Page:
Labour’s Lisa Nandy vows to ‘redouble her efforts’ standing up for trans rights after barrage of ‘hate and anger’

Labour leadership hopeful Lisa Nandy has pledged to “redouble her efforts” to back trans rights after being heckled by anti-trans activists at a leadership hustings.

The Wigan MP said that attempts to “shout her down” when talking about trans rights means she’ll amp up her support instead.

Nandy, 40, said she was targeted by a barrage of “hate and anger” as she was repeatedly heckled during a PinkNews LGBT+ Labour hustings in Manchester on February 20, supported by Diva magazine.

A small but loud group of protestors demanded the candidates “define a woman” after Nandy and fellow leadership hopeful Rebecca Long-Bailey signed pledges published by the Labour Campaign for Trans Rights.

The pledges commit them to expelling people with transphobic views from Labour.

One person in the audience accused the candidates of not knowing “what the definition of woman is” and said “women’s voices are being shut down” in the leadership hopefuls’ support for the trans and non-binary community.

The second time she was heckled, Nandy said: “I signed the pledge precisely for this reason, because we have got to be better than this as a level of debate in this party.

“I will not stop no matter who tries to shout me down.”

Keir Starmer has not signed the Labour Campaign for Trans Rights pledges but has, like Nandy and Long-Bailey, backed reforming the 2004 Gender Recognition Act so that trans people don’t have to have a medical diagnosis before updating the gender on their birth certificate.

Lisa Nandy heckled by LGB Alliance supporters.

Groups that were set up to oppose GRA reforms, like A Woman’s Place UK and LGB Alliance, were named in the pledges as “trans-exclusionary hate groups” and the Labour Campaign for Trans Rights say that members or supporters of the groups must be expelled from the party.

Supporters of those groups, who deny they are transphobic, have been leaving Labour in the week since the pledges were published and have been loudly accusing trans people and their allies of being misogynists.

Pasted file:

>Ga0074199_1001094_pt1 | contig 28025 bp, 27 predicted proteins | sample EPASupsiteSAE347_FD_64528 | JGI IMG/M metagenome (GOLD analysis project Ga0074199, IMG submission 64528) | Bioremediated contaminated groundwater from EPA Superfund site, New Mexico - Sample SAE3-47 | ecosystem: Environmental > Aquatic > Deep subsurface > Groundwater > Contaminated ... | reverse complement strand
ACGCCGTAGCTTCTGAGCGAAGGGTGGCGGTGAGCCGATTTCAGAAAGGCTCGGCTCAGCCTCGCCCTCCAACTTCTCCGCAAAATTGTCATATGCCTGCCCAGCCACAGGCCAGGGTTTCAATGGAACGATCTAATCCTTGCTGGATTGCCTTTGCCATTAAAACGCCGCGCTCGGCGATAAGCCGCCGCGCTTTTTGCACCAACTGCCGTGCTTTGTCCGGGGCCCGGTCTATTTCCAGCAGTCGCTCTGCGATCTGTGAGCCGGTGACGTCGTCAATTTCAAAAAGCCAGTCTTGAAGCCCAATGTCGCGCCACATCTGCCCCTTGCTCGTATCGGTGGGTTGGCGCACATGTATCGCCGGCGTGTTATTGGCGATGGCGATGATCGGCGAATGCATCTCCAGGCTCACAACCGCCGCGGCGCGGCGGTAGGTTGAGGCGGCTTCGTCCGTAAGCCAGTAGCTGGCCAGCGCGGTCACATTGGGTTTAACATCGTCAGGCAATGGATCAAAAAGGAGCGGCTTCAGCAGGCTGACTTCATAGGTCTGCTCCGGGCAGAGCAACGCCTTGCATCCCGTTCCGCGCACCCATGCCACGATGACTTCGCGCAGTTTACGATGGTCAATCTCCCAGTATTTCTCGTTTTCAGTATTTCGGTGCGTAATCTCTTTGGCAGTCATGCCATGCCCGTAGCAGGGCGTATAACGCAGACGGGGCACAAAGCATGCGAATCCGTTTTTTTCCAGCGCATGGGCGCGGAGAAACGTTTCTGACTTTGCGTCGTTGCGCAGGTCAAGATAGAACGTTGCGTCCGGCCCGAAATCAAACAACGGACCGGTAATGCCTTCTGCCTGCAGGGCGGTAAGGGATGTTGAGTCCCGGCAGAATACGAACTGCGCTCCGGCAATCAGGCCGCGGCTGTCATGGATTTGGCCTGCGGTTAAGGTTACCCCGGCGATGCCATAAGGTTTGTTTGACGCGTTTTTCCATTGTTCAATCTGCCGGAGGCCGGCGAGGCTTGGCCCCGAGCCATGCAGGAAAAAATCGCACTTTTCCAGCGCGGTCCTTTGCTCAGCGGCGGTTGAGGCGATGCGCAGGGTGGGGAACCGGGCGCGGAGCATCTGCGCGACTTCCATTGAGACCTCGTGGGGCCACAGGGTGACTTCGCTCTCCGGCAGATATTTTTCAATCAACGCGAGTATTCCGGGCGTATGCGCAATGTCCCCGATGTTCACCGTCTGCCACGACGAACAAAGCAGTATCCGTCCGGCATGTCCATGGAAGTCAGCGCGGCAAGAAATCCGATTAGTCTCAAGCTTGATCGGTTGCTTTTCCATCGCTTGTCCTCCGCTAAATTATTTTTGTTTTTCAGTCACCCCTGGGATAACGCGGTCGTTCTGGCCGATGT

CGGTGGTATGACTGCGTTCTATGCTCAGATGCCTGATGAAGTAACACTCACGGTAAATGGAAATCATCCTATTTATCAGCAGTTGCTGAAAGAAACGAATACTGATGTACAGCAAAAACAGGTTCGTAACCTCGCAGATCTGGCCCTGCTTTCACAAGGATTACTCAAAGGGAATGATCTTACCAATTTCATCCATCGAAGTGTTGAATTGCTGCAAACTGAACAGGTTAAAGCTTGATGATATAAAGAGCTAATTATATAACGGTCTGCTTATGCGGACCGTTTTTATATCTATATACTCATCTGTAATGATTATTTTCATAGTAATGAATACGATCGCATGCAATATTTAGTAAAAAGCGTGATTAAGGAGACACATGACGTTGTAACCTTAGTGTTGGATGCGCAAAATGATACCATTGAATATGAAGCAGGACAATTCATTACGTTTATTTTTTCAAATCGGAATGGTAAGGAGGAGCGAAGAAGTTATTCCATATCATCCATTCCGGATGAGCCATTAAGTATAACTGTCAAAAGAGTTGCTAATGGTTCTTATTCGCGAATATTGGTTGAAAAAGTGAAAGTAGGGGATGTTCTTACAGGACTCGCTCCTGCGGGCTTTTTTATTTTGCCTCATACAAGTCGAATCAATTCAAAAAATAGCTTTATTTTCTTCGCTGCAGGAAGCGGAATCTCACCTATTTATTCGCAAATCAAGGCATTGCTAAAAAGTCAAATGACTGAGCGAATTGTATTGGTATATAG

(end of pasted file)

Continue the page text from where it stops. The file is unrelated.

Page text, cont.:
A person in the audience wearing an LGB Alliance T-shirt was the first to heckle the speakers.

The person in a black t-shirt with the LGB Alliance slogan, seen here being confronted by event security, was the first to heckle Lisa Nandy over her support for trans rights.

In response to the anti-trans hecklers, Nandy said: “I’ve had a bit of a taste of this over the past week. I signed a pledge along with Becky about standing up for trans rights because I believe trans men are men and trans women are women and we should say that loud and clear as a party.

I believe trans men are men and trans women are women.

“And the amount of hate and anger that’s been directed my way in the last week, it’s given me a very, very small taste of what people in the trans community have to face on a daily basis.

“So I will redouble my efforts to stand up for trans rights.”

Tony Blair wouldn’t sign trans rights pledges.

At the deputy leadership hustings in Manchester yesterday, former Labour prime minister Tony Blair came under fire for his comments saying that he wouldn’t have signed the Labour Campaign for Trans Rights pledges and that Labour should not fight “the culture war” on trans rights.

Angel Rayner, shadow education secretary, said: “I’m pretty upset about what Tony Blair said today.

“There’s a number of things that was wrong with it. First of all, for me, leadership shouldn’t talk like this, you don’t choose your battles.

“Transgender women have not chosen to be in the middle of a battle and it’s not just about a political football, it’s people’s lives.”